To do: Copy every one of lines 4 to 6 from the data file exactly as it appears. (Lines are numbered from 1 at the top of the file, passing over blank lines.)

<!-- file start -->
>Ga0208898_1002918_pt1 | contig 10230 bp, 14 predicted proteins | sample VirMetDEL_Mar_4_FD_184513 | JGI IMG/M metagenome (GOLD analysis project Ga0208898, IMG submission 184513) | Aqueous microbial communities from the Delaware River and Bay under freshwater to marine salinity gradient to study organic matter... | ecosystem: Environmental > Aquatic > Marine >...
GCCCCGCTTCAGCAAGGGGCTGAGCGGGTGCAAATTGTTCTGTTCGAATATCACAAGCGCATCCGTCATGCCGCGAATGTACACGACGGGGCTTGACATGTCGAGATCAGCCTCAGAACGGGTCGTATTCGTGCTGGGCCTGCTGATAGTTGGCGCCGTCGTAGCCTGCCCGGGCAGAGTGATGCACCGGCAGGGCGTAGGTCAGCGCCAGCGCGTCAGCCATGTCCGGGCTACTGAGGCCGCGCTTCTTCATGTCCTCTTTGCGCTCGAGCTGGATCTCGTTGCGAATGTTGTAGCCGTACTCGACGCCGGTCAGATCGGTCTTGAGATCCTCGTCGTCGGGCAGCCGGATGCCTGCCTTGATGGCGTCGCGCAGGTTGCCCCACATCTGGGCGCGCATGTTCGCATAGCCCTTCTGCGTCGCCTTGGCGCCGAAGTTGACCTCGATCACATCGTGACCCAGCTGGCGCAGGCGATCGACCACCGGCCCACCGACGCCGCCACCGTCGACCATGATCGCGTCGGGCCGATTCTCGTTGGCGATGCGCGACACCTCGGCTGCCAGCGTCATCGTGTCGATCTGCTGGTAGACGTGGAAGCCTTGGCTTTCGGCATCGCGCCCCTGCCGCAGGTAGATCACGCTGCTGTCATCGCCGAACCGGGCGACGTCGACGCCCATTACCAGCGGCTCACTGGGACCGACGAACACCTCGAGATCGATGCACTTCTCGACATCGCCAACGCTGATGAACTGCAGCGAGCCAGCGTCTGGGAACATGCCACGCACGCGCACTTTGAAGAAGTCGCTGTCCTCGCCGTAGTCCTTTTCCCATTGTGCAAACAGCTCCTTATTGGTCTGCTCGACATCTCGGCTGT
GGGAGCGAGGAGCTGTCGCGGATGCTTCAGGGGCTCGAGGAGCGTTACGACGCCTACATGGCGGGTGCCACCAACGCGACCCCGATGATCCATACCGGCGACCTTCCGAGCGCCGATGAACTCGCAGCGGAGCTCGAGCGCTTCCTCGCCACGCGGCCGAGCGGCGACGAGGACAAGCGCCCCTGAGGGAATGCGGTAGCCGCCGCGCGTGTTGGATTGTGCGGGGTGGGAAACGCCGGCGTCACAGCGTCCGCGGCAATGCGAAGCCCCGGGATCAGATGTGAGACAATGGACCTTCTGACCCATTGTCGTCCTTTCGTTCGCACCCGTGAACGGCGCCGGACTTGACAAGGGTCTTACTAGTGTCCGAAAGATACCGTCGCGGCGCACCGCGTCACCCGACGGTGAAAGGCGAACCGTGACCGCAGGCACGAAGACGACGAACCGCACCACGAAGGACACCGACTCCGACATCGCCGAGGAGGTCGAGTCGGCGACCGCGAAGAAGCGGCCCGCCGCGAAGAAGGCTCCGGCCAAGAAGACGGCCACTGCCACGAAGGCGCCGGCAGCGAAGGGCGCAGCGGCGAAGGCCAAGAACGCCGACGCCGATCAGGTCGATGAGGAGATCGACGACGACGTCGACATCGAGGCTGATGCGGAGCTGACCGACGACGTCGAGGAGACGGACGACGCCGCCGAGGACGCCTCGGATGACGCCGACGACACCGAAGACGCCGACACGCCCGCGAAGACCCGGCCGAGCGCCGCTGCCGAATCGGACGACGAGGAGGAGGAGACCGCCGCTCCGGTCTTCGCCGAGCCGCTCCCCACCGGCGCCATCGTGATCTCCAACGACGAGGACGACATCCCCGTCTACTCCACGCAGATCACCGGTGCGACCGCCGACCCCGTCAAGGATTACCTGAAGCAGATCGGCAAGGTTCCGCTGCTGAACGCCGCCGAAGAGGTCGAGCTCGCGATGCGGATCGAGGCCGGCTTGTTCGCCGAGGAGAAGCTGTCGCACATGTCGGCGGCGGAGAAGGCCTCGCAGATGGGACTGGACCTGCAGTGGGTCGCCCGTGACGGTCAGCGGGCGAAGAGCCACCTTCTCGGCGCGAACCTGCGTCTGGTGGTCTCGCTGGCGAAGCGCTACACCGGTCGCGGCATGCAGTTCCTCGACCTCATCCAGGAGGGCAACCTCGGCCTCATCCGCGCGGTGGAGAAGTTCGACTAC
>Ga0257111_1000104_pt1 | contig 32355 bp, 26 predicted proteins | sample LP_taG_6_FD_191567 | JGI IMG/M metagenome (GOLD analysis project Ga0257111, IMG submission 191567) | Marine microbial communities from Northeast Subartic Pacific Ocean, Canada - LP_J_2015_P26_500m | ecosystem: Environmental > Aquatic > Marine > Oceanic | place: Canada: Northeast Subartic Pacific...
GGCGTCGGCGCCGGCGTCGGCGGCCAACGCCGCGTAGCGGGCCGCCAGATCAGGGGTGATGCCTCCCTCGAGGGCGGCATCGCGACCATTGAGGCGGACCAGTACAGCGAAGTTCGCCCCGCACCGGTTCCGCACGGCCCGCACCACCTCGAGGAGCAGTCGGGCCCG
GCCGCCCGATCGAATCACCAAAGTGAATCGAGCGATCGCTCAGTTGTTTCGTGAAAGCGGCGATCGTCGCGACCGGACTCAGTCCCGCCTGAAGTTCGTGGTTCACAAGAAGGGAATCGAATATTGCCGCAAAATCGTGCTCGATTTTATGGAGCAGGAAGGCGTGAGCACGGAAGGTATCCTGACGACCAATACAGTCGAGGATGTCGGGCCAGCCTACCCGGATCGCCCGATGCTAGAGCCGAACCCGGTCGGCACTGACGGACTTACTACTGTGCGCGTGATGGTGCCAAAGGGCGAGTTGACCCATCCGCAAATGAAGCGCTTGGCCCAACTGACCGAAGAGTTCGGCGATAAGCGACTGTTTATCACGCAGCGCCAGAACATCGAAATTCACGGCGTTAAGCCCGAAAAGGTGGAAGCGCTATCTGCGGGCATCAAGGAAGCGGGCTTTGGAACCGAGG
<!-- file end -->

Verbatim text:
>Ga0257111_1000104_pt1 | contig 32355 bp, 26 predicted proteins | sample LP_taG_6_FD_191567 | JGI IMG/M metagenome (GOLD analysis project Ga0257111, IMG submission 191567) | Marine microbial communities from Northeast Subartic Pacific Ocean, Canada - LP_J_2015_P26_500m | ecosystem: Environmental > Aquatic > Marine > Oceanic | place: Canada: Northeast Subartic Pacific...
GGCGTCGGCGCCGGCGTCGGCGGCCAACGCCGCGTAGCGGGCCGCCAGATCAGGGGTGATGCCTCCCTCGAGGGCGGCATCGCGACCATTGAGGCGGACCAGTACAGCGAAGTTCGCCCCGCACCGGTTCCGCACGGCCCGCACCACCTCGAGGAGCAGTCGGGCCCG
GCCGCCCGATCGAATCACCAAAGTGAATCGAGCGATCGCTCAGTTGTTTCGTGAAAGCGGCGATCGTCGCGACCGGACTCAGTCCCGCCTGAAGTTCGTGGTTCACAAGAAGGGAATCGAATATTGCCGCAAAATCGTGCTCGATTTTATGGAGCAGGAAGGCGTGAGCACGGAAGGTATCCTGACGACCAATACAGTCGAGGATGTCGGGCCAGCCTACCCGGATCGCCCGATGCTAGAGCCGAACCCGGTCGGCACTGACGGACTTACTACTGTGCGCGTGATGGTGCCAAAGGGCGAGTTGACCCATCCGCAAATGAAGCGCTTGGCCCAACTGACCGAAGAGTTCGGCGATAAGCGACTGTTTATCACGCAGCGCCAGAACATCGAAATTCACGGCGTTAAGCCCGAAAAGGTGGAAGCGCTATCTGCGGGCATCAAGGAAGCGGGCTTTGGAACCGAGG